6 Mar 17
Our soon to be refurbished Main Hall entry will be an inviting light-filled space where visitors can orientate themselves and plan their journey. Visitors will see more objects from the Museum's collection and a specially commissioned Aboriginal artwork suspended from the ceiling.
New object and digital displays
Design studio Trigger has worked closely with the Museum, in consultation with architects ARM, to design the new look for the Hall.
New display cases are being installed in four of the Hall's expansive columns. On entry visitors will see a new acquisitions case featuring the stunning Toni Maticevski dress worn by Jessica Mauboy at the Eurovision Song Contest.
Another column – nicknamed 'Straight to the pool room' by Museum staff – features trophies awarded for events and endeavours ranging from early horseracing and boxing contests to flying feats and the Miss Australia Quest.
Works created in Aboriginal and Torres Strait Islander communities across Australia will be displayed in an object theatre column. Controlled lighting conditions in this case allow us to show objects made from delicate woven fibres and feathers, which have been a conservation challenge in this light-filled space in the past.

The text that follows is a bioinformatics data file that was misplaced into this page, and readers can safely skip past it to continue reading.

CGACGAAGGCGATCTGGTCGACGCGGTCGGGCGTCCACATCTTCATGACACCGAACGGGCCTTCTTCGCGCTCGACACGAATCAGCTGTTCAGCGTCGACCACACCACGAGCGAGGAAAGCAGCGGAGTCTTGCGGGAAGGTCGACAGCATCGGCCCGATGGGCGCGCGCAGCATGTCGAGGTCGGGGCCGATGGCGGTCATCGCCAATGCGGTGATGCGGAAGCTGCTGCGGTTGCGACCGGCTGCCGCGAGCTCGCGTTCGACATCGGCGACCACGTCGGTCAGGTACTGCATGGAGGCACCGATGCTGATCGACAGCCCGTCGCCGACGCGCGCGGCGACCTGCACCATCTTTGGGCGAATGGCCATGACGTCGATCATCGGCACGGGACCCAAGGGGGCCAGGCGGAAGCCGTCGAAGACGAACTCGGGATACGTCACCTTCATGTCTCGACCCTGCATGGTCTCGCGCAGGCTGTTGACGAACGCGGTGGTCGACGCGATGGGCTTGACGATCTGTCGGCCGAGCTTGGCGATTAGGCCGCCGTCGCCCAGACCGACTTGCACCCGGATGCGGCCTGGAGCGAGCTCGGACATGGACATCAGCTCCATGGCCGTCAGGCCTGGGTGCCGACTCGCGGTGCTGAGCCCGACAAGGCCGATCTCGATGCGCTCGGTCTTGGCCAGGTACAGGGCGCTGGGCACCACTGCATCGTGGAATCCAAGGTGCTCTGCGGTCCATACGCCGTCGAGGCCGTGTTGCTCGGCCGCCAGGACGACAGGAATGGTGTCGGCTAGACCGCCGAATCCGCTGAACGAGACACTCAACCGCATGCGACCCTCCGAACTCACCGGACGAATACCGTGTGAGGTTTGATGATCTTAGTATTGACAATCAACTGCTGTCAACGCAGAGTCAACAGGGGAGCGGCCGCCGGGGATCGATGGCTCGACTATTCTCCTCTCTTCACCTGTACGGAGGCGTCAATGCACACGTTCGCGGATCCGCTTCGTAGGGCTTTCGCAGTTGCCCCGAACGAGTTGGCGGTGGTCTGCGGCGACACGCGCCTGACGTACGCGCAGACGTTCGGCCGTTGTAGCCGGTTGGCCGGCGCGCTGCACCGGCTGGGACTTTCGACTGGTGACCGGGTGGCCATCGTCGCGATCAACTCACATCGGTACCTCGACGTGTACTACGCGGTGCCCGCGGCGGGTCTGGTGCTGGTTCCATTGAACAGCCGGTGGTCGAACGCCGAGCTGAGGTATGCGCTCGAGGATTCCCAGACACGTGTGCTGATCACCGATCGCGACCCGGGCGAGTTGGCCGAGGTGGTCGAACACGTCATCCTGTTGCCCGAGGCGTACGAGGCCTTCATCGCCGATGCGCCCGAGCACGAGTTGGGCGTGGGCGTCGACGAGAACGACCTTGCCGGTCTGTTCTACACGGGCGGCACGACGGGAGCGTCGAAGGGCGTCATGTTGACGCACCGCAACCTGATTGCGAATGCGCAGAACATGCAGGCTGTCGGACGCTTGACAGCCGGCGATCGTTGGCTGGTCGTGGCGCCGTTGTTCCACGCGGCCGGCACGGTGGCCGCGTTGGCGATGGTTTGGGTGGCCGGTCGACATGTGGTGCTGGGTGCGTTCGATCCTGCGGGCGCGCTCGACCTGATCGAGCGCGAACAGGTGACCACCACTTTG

These Indigenous objects are linked to a series of Defining Moments in Australian History. Visitors can also explore a large-scale interactive digital display of Defining Moments.
Another column will showcase kangaroo objects amassed by art curator and collector Terence Lane. These entertaining and thought-provoking objects have have not been on show for many years and expected to be particularly popular with children and school groups.
More large objects on show
Complementing the new showcases are a series of freestanding large objects representing the Museum's key collecting areas.
Popular objects that had been on show for several years, including the much-loved saw doctor's wagon, have been moved out of the Hall to make way for a 1950s pink Propert caravan, an early FJ Holden and a replica Muttaburrasaurus skeleton.
An exciting new addition is a specially commissioned Indigenous artwork by interdisciplinary artist Reko Rennie, with Urban Art Projects. This work will be suspended from the ceiling at the centre of the Hall.
The Hall will remain open throughout the refurbishment and we look forward to welcoming visitors to the new space later this year.